Well, where to begin? First of all, when buying tickets we were informed that the bus should take 24h to get to the destination, but we should expect more like 26h. It ended up being 40h... It started weird with a pick up service, where normally it is a taxi, tuk tuk or a minivan, here it was a guy on a motorbike telling us to follow him around to pick up more tourists until finally we got to a place where small bus took the whole group on to take us to the bus station. Personally, I'd prefer them to tell me to be at this place on a particular time instead of running behind a motorbike for half an hour.
The bus itself looked fine, there were 5 other tourists boarding it with us. They packed us all at the back, we wondered why, but soon it became obvious. The seats-beds where a little bit too narrow, but after a while you get used to it and a blanket, they provide you with, comes in handy when air-conditioning kicks in.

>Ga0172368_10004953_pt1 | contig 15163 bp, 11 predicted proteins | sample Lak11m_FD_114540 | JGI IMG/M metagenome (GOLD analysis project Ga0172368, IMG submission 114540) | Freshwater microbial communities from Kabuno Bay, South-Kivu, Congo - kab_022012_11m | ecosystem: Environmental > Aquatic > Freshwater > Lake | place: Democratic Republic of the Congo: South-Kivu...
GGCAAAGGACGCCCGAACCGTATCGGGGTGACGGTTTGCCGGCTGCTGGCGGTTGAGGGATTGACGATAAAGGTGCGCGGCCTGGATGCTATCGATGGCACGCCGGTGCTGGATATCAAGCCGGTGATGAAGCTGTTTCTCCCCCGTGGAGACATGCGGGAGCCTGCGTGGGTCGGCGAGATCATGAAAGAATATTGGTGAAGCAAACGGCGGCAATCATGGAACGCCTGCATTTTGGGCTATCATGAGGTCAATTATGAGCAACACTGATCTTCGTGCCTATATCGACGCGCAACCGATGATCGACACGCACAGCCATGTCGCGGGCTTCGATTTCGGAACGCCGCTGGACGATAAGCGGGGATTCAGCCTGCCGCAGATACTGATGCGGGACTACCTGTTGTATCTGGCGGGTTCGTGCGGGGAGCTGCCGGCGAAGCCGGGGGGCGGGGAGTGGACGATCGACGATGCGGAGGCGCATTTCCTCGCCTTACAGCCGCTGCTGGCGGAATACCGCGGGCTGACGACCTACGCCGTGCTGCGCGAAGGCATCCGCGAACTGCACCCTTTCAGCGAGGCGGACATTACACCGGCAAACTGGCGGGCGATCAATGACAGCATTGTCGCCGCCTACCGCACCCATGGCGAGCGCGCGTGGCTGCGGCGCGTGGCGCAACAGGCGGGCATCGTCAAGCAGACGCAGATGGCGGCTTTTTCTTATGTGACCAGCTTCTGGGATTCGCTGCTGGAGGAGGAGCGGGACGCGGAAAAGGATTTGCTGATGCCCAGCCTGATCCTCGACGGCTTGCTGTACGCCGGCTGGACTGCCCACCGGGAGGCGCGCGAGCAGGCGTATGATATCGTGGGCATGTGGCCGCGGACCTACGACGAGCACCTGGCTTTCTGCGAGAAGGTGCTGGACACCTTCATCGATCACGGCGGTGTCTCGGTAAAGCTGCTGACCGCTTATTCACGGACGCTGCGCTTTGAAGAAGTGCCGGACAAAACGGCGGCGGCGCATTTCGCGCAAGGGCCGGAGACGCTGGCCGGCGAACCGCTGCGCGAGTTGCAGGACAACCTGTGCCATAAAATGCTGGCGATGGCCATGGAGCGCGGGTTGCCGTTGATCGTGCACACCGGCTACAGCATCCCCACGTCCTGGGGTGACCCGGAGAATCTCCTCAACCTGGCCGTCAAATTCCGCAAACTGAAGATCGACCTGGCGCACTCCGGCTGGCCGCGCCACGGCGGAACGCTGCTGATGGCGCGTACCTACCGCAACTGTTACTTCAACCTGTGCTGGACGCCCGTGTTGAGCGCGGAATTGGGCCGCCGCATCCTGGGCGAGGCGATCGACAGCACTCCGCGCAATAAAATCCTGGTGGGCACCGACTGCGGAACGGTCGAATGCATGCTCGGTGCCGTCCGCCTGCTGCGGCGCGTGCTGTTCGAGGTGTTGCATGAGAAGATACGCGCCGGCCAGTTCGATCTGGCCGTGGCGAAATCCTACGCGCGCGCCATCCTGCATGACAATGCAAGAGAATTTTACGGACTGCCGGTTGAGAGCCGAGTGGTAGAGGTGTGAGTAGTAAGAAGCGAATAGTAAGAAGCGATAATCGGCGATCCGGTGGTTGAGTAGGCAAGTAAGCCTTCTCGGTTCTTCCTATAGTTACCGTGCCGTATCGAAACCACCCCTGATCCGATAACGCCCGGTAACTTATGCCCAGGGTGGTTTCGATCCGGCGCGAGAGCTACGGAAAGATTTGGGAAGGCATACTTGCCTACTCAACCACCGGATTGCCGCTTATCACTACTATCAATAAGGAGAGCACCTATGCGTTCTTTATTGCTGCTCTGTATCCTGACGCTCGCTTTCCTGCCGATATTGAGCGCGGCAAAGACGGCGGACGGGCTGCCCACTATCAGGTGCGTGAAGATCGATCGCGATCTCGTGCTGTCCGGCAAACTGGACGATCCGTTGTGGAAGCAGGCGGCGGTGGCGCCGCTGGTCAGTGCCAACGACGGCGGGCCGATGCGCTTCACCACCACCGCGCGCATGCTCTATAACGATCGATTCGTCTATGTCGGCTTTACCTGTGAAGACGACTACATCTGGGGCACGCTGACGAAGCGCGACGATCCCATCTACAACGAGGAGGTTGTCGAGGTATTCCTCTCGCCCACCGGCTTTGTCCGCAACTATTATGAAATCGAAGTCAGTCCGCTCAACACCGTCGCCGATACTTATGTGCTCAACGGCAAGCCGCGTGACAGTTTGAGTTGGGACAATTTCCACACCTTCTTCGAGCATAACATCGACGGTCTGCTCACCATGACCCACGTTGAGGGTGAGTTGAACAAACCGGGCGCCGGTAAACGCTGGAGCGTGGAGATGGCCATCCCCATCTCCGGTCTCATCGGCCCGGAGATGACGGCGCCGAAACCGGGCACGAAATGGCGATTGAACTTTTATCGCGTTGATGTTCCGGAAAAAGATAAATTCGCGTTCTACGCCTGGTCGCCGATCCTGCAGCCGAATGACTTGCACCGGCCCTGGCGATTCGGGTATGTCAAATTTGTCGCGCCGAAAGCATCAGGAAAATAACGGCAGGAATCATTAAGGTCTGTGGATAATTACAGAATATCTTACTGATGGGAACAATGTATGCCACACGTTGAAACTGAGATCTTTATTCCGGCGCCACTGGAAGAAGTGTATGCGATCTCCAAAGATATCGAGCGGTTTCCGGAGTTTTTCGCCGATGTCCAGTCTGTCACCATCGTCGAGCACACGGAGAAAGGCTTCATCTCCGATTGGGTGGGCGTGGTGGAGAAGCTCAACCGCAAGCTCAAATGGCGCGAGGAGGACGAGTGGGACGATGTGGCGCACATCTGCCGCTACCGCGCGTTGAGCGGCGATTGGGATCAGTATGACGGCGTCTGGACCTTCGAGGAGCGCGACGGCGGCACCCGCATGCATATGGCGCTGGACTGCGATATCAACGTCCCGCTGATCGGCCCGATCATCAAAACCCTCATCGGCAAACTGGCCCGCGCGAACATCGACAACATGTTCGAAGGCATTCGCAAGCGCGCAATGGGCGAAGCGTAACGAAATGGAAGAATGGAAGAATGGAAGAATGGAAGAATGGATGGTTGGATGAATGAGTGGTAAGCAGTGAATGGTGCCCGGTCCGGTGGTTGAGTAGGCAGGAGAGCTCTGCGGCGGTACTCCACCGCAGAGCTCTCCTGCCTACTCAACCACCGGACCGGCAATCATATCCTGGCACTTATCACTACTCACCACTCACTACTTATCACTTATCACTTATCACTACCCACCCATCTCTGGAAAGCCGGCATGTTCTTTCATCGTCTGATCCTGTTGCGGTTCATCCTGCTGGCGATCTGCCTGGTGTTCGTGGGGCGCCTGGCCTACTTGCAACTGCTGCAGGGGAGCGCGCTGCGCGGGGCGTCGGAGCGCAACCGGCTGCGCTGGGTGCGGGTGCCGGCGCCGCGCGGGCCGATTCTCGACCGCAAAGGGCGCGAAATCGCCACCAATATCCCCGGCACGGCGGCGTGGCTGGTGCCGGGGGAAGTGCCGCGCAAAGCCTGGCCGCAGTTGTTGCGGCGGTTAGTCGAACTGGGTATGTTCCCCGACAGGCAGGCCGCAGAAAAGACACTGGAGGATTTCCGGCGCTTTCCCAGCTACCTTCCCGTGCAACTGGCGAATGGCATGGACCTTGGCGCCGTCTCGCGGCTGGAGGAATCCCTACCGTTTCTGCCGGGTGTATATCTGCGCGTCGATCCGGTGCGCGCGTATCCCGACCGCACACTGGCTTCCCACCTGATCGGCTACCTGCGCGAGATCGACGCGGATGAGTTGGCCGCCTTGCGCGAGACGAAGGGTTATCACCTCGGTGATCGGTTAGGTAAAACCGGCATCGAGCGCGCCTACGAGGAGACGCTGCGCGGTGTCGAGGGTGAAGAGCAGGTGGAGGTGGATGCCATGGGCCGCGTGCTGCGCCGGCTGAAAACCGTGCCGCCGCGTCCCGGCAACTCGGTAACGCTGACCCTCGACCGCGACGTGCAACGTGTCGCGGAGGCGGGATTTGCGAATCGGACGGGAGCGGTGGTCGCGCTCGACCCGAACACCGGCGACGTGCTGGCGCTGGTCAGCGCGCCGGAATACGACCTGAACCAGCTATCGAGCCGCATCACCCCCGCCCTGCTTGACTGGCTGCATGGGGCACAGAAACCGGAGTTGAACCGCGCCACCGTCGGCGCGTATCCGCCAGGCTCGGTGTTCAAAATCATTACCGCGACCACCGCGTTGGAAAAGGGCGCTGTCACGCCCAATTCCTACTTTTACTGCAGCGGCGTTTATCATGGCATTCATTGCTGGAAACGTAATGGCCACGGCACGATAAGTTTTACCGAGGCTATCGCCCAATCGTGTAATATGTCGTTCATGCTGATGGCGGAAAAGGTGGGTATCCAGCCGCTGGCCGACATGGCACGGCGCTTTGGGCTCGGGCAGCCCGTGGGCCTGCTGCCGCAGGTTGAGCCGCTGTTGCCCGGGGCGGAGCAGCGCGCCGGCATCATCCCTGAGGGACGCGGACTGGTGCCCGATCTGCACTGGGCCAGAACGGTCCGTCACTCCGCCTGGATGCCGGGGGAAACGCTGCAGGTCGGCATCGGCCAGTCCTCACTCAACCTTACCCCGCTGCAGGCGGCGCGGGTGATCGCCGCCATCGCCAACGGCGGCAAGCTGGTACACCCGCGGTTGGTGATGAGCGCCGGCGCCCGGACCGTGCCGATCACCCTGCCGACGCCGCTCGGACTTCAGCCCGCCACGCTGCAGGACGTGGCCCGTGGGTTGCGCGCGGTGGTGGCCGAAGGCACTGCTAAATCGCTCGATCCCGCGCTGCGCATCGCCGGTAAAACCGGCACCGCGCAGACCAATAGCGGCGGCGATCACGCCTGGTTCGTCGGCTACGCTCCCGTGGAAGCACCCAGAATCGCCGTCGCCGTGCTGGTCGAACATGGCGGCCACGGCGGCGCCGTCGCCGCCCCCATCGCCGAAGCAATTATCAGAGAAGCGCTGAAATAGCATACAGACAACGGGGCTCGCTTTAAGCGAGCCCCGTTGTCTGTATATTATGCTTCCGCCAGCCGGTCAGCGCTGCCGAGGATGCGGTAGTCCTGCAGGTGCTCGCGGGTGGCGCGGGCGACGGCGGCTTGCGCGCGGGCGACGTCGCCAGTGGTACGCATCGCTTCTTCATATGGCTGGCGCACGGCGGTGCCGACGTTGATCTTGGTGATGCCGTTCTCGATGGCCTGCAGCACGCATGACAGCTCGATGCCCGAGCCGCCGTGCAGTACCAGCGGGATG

After leaving bus station in Hanoi we stopped couple of times to get more people on and all 29 beds were taken shortly. We thought that was when the bus starts pushing towards destination with less stops. We couldn't be more wrong... We stopped numerous times to pick up even more people with more luggage than you can imagine. First, they dismantled a step in front of us and packed the space created with some hats, T-shirts and wooden boxes. We were hoping it is just clothes in this contraband. After half an hour of packing and screwing that step back, they've put an extra bed on top of it (so to leave a bus we'd have walk through it) and placed a young couple with a small child there. At that point I thought I shouldn't complain about my narrow bed, as theirs was even narrower and there were two of them with a kid on it!